Exploring Food & Feelings
Food is essential to our nourishment and survival; in addition, our thoughts, moods and emotions are often tied to particular foods. Certain foods can be comforting in times of stress. Sometimes the comfort comes from the memories associated with them: Oatmeal raisin cookies can bring back loving feelings about your grandmother. Negative moods and feelings can also be tied to food, such as during family holiday arguments about whether the turkey is overcooked. Advertisers study the psychology of food to determine what words and images will make you crave their products. These three books explore ways to develop an emotionally healthy relationship with food.
Eat Your Feelings: The Food Mood Girl’s Guide to Transforming your Emotional Eating by Lindsey Smith guides you through a discovery of how some food cravings can relate to corresponding nutritional needs. You might notice the emotional need you are trying to meet through eating is related to a nutritional one. Smith takes you on an adventure of utilizing your food craving to discover your deeper needs and healthy ways to satisfy them.
The author guides you through some common cravings: sweets, salty, chocolate, caffeine, bread/pasta. For example, cravings for sweets say “your body really needs less red meat, natural energy, detoxifying nutrients, less stress, more rest, balance.” She recommendations including nutrients such as “dark leafy greens, fish such as salmon, berries such as blueberries and raspberries, sweet vegetables such as carrots, natural sweeteners, more rest, meditation, time with friends and family.” These recommendations come with recipes.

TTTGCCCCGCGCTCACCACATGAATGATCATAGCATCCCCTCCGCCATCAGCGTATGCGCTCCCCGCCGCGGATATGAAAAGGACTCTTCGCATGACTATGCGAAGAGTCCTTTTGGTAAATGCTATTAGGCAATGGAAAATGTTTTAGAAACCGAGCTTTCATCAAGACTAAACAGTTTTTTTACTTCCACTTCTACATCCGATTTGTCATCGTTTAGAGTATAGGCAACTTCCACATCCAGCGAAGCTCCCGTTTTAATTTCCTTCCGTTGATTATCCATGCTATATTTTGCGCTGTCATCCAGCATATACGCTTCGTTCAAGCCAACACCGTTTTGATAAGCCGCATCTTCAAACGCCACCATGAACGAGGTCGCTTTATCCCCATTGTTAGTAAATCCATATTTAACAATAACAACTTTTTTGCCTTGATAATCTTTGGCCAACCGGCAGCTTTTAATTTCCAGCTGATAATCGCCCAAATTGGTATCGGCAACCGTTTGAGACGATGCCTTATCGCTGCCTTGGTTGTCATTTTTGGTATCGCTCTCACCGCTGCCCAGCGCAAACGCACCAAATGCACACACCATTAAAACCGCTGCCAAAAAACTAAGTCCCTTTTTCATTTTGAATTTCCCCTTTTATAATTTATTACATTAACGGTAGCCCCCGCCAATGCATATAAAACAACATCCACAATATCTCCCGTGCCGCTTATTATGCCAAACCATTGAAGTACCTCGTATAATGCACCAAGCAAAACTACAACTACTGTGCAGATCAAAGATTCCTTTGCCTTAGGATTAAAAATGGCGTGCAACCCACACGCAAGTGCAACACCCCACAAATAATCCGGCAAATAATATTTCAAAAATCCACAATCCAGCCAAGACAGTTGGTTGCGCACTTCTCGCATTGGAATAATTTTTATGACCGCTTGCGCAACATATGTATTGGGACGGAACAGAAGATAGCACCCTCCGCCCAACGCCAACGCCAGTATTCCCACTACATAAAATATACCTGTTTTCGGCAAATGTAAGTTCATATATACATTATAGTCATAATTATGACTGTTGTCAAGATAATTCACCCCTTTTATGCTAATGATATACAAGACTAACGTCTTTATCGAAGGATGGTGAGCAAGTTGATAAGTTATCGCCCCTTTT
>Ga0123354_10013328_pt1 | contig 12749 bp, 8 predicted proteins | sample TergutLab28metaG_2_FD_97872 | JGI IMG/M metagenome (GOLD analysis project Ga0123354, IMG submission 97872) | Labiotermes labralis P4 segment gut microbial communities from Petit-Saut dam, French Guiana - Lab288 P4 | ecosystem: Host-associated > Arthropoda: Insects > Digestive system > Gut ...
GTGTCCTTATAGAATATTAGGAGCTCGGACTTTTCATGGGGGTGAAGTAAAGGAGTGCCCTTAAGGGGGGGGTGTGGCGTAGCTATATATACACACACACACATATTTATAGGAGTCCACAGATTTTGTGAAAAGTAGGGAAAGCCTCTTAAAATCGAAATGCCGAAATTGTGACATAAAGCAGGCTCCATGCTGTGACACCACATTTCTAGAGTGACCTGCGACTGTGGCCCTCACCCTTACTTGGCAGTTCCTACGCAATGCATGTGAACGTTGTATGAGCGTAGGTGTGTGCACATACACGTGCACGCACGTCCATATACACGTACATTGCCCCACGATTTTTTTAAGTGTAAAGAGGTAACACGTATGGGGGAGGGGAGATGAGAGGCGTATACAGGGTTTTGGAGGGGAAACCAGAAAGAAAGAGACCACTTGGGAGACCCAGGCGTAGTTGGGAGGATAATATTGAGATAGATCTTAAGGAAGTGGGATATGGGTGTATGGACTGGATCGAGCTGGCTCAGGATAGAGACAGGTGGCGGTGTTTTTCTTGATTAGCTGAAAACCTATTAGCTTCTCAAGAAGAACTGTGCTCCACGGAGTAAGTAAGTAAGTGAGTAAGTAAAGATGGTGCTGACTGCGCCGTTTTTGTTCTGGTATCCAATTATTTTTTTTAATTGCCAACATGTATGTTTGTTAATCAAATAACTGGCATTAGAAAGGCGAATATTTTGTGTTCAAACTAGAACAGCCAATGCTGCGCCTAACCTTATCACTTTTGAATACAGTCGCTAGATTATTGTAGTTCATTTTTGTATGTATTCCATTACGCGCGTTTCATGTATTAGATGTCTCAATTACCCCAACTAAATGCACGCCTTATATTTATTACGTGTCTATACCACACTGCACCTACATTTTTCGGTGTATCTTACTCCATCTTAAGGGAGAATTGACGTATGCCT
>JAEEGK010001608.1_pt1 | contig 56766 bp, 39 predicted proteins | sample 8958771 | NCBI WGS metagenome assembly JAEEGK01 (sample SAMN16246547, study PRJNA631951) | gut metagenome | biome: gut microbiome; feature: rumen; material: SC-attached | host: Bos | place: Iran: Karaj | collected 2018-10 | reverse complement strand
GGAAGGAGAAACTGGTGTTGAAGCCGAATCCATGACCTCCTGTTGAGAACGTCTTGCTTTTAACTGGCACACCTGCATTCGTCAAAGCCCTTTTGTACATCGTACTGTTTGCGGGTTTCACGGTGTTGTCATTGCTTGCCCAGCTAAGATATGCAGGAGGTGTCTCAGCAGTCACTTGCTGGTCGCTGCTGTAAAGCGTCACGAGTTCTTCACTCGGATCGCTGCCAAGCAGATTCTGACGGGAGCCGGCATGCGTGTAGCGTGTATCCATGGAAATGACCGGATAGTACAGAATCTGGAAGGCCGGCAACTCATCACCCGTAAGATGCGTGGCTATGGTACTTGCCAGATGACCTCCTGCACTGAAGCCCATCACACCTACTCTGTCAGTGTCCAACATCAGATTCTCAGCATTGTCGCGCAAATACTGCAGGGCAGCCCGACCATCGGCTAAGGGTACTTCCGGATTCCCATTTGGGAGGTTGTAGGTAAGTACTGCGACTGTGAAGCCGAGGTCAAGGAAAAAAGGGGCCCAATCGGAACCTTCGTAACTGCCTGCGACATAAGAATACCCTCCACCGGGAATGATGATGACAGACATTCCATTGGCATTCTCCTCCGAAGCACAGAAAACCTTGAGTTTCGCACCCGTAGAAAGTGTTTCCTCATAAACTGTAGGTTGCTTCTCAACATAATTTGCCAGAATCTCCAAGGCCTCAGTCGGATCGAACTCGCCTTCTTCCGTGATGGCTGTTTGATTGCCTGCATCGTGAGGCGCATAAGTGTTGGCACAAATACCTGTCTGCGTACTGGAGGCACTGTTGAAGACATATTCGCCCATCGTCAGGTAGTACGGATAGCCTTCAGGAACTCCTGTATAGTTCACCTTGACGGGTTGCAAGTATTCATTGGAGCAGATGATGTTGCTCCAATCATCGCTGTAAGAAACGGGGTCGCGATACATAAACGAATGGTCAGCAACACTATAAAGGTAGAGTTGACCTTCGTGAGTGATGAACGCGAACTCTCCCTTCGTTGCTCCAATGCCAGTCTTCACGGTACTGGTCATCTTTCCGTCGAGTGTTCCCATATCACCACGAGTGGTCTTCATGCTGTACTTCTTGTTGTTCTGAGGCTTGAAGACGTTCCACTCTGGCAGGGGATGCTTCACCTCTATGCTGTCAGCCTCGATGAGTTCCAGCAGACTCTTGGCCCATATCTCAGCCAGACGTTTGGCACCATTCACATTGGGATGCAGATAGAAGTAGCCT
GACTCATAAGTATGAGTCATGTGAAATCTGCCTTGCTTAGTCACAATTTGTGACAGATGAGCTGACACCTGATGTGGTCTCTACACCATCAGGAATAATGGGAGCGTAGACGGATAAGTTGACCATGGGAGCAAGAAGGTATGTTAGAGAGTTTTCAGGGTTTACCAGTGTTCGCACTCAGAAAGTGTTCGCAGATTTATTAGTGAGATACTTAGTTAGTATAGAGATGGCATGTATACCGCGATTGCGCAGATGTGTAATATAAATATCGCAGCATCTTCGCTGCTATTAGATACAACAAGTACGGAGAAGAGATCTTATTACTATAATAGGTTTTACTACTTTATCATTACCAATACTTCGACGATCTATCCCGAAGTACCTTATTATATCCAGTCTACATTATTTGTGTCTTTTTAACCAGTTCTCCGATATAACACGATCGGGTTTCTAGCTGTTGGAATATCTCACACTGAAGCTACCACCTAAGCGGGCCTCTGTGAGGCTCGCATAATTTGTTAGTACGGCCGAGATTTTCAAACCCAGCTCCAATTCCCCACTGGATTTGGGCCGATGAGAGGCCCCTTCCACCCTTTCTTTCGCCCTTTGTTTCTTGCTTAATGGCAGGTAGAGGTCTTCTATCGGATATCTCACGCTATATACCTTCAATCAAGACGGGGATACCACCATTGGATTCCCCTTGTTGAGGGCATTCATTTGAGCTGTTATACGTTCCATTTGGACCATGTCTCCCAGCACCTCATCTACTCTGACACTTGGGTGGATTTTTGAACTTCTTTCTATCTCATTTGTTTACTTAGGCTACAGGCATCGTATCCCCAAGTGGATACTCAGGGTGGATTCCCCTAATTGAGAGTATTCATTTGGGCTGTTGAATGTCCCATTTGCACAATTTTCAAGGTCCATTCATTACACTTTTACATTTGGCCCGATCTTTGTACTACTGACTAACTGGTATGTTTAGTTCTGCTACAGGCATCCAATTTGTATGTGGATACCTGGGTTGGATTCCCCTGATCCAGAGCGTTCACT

The Emotional Eater’s Repair Manual: A Practical Mind-Body-Spirit Guide to Putting an End to Overeating and Dieting by Julie M. Simon also addresses emotional eating. She divides the skills to learn into three categories: mastering self-care skills when overeating is driven by emotional hunger; tuning up biochemistry when overeating is driven by body imbalance; and filling up spiritual reserves when overeating is driven by spiritual hunger. In each section, Simon teaches five practical skills that help you understand your emotional hunger, heal your relationship with food and create balance in your life.
A third offering is Mindful Eating: A Guide to Rediscovering a Healthy and Joyful Relationship with Food by Jan Chozen Bays, MD with a foreword by Jon Kabat-Zinn. Mindfulness, a core concept in Zen Buddhism, has become a popular concept with applications in science, health care and education. It can be a powerful tool to awaken to the full potential of life. Chozen Bays describes mindfulness as “deliberately paying attention, being fully aware of that is happening both inside yourself—in your body, heart and mind—and outside yourself, in your environment. Mindfulness is awareness without judgment or criticism.”
Chozen Bay defines nine types of hunger and explores how each can be fed without food. One is eye hunger: the hunger for beauty. Even when feeling full, a look at the dessert cart can suddenly make a sweet hard to resist. Touch hunger can be satisfied by the touch of food while eating with your hands or by awareness of your lips and your mouth as you eat. Another foodless way to feed touch hunger is a hug or a massage. Ear hunger can be fed with the sounds of food, such as the crisp crackle of potato chips, but it can also be fed with serene, calming music.
The list of hungers and their relationship to food or other satisfactions include nose hunger satisfied by scent, mouth hunger by sensation and stomach hunger, reflected in the feeling of emptiness or fullness. Readers can discover an array of types of hungers and learn what their bodies are saying when they relay the signals of these different types. If you remain alert and aware, you can distinguish what type of hunger you are experience and how to best feed the hunger, whether with food or something else.
Candace Apple is the owner of Phoenix & Dragon Bookstore in Atlanta, which offers a broad selection of holistic and spiritual merchandise as well as classes, workshops, readings and more. Reach Candace at [email protected].